- Various Artists
Review: Essential Hollywood, The
4.5 / 5 Stars
When someone says, "essential" in the title, your eyebrow raises. Really? "Essential?" The end-all be all? There\'s plenty of compilation releases out there, so such a claim is foolhardy. How can you summarize 75 years of film music on two disks? This way. And well golly, they weren\'t kiddin\'.
In Essential Hollywood, the music spreads across over the history of film music. There isn\'t anything here past 1982, but those fifty core years beforehand are the foundation of the "Hollywood Sound". What\'s impressive about this two disk collection is the scope and variety of the music. Sure you have a lot of the big guns (Steiner, Korngold, Rozsa, Jarre, Williams, Herrman, Rota, Mancini, Bernstein and the first Newman), but no one takes over the album. Williams gets at most four tracks. Most of these selections are concert suites. There are the acknowledged great movies (Gone with the Wind, Casablanca, Lawrence of Arabia, Ben-Hur) along with the modern classics (Star Wars, James Bond, The Godfather, E.T.). Also included are some of the keystone early works (King Kong, The Adventures of Robin Hood) and other miscellaneous goodies.
For someone that really loves to delve into the history of film music, this selection is the nucleus of great film music. Many of these tracks literally created the template of introducing many classical styles of music into movies. And those that didn\'t are the ones that are referenced nowadays. It\'s a double helix of film music that Star Wars starts the set and Kings Row ends it. When you\'re done with disk two, jump immediately back to the beginning of disk one. See if anything sounds familiar.
The album is released by Sony Classical, so they are going to pull out the big guns. These are all premium recordings - not a single bad performance. Some of the tracks have the composers (Williams, Morricone, Bernstein, Mancini, Jarre, Raskin) conducting the material. And even the older recordings sound clean and vibrant. So all-in-all, a grade A effort.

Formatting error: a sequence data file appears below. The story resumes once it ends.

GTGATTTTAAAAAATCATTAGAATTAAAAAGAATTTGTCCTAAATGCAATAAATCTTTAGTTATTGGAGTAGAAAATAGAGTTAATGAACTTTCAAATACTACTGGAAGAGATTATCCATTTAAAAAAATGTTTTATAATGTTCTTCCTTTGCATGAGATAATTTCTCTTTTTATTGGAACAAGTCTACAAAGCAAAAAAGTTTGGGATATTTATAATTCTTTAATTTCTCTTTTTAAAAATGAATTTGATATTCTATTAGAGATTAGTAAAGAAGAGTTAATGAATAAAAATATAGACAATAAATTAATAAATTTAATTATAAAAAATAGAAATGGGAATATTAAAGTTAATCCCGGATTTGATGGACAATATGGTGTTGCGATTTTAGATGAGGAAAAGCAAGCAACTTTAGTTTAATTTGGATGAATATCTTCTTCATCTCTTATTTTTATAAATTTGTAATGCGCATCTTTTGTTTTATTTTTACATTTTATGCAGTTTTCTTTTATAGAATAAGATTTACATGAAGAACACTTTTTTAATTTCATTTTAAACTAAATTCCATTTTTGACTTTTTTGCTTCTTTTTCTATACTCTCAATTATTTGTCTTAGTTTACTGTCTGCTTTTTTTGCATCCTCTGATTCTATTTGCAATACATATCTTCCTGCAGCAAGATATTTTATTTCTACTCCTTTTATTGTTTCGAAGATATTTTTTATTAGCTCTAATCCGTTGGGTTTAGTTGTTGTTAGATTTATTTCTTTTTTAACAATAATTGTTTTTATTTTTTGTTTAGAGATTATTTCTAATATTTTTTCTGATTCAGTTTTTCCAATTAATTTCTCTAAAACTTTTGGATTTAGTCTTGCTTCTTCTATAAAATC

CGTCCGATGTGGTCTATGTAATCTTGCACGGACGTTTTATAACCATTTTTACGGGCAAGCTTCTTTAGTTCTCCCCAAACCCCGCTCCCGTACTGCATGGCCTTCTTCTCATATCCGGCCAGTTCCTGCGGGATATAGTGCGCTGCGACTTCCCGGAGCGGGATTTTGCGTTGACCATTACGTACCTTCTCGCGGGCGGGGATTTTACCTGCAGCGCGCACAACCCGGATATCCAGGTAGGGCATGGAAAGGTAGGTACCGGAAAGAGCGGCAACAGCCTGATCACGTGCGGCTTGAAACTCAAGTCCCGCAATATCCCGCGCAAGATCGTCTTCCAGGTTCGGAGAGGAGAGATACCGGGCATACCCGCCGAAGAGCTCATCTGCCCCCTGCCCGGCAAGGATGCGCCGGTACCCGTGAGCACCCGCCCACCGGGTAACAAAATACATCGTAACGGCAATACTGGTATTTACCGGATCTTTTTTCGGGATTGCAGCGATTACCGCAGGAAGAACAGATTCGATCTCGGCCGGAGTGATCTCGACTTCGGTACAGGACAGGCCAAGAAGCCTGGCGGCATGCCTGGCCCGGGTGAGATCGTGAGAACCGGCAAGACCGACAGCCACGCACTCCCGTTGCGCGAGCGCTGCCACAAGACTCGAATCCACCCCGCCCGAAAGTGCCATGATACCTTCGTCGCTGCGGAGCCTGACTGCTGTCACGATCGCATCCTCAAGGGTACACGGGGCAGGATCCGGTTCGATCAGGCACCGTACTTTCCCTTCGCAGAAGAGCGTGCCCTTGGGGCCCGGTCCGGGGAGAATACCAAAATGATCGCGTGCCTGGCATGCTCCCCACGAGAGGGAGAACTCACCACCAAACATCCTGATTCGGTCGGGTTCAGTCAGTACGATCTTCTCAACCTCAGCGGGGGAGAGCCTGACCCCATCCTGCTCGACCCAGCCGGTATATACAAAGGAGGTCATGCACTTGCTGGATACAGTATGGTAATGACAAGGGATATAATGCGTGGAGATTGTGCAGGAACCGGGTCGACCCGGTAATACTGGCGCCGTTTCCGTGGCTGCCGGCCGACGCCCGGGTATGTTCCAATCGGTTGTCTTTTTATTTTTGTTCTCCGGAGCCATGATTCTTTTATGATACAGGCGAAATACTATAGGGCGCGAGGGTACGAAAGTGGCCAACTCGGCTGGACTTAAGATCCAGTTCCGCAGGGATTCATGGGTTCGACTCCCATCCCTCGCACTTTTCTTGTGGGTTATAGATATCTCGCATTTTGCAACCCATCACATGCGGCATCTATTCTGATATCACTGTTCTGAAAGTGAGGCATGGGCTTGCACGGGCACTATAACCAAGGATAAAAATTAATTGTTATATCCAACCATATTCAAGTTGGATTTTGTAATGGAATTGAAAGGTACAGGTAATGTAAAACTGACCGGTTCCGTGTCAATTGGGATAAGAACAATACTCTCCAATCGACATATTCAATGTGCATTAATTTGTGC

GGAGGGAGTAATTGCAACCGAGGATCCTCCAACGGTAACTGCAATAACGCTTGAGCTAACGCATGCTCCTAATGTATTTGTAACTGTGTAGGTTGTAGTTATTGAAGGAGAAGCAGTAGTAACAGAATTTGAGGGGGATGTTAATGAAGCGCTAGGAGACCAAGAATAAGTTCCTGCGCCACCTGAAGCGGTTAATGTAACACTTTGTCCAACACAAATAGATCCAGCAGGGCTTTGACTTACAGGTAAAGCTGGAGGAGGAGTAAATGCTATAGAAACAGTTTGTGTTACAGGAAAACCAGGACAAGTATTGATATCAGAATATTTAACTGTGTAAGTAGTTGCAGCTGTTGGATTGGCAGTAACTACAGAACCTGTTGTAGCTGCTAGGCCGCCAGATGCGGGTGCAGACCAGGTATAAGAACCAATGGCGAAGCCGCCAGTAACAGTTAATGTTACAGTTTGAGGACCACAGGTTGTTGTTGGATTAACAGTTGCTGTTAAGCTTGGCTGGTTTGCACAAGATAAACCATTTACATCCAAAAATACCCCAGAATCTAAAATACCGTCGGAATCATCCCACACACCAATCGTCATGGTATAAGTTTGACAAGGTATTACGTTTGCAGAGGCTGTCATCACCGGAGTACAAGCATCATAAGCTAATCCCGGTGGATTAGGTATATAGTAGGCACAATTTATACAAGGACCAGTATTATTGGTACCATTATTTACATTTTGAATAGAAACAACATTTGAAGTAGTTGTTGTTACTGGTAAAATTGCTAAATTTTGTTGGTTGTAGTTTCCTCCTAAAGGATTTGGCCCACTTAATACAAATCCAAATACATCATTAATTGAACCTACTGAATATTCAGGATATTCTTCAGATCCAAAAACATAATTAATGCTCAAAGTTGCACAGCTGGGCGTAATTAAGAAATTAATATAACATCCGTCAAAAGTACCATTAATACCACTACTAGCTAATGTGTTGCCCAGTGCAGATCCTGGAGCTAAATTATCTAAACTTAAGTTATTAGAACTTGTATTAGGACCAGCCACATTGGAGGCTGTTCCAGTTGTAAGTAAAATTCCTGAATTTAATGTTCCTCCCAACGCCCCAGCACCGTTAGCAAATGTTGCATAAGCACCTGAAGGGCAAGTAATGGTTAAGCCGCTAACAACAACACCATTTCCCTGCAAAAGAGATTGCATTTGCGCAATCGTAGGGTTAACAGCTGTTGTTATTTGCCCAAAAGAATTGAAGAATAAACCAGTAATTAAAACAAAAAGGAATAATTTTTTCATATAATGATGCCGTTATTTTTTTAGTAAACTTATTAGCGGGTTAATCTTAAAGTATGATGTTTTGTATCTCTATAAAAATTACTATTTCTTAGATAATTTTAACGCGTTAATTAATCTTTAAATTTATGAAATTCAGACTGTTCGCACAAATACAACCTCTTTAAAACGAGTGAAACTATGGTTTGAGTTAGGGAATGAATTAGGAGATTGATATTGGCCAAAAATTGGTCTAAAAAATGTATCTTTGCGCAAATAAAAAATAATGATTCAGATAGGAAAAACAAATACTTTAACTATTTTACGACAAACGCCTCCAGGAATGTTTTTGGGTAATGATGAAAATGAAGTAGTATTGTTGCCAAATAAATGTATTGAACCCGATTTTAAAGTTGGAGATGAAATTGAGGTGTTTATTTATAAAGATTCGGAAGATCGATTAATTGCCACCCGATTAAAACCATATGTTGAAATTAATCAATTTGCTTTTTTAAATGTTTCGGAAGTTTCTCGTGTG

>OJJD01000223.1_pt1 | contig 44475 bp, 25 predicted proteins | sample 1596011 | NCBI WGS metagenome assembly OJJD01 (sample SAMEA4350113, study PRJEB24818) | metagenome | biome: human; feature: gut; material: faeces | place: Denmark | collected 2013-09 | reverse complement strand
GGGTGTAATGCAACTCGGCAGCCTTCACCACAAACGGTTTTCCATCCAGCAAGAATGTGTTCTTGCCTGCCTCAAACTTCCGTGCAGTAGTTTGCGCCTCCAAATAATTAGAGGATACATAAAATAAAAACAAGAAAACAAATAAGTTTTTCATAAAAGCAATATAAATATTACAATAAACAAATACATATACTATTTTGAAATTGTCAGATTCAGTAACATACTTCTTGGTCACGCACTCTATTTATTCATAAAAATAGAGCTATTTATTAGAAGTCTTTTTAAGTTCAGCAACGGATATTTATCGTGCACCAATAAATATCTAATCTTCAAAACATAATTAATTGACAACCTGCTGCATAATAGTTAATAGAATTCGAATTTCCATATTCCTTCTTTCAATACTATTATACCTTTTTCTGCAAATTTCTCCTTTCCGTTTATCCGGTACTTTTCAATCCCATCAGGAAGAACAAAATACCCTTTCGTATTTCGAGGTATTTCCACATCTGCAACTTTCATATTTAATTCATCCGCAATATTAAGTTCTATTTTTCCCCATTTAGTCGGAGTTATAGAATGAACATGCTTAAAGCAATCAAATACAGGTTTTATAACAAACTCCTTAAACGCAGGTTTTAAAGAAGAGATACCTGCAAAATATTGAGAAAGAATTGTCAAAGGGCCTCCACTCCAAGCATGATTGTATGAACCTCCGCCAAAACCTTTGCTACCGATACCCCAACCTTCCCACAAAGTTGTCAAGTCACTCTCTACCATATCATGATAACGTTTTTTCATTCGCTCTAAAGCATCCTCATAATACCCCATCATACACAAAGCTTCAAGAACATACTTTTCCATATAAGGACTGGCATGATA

What is really intriguing is the track selection, particularly the in-between tracks. You have the big fanfares of Ben-Hur and The Magnificent Seven, but what do you put between them? The obvious choice is fill those slots with fan favorites ("Pink Panther Theme", "Moon River") but they also use representative tracks from Citizen Kane, Sunset Boulevard and High Noon. Not all of these tracks are upbeat "Hurray for Hollywood" pieces. You have the nostalgic melancholy of Laura (still one of the great love themes) and the modernistic horror of Psycho (still one of the great horror scores). Though all classic movies, they aren\'t represented as much on these types of album releases. And good track arrangement between these styles keeps the flow from getting dull. They even manage to work in the Fox Fanfare (with How to Marry a Millionaire) and the Warner Brothers fanfare (at the beginning of the Casablanca suite).
If I\'m going to find anything to complain about, it would two things. The three Psycho tracks could have been combined into one suite. The Close Encounters "Dialogue" track is a good choice, but it\'s a re-recording in the Williams formal concert suite style that isn\'t as lively as the source music. It also ends very "Space Mountain"-y. But that\'s minor on the whole.
The best part is, when I thought about what I would add to this collection of music, nothing immediately came to mind. Sure I could come up with personal favorites. But nothing essential.
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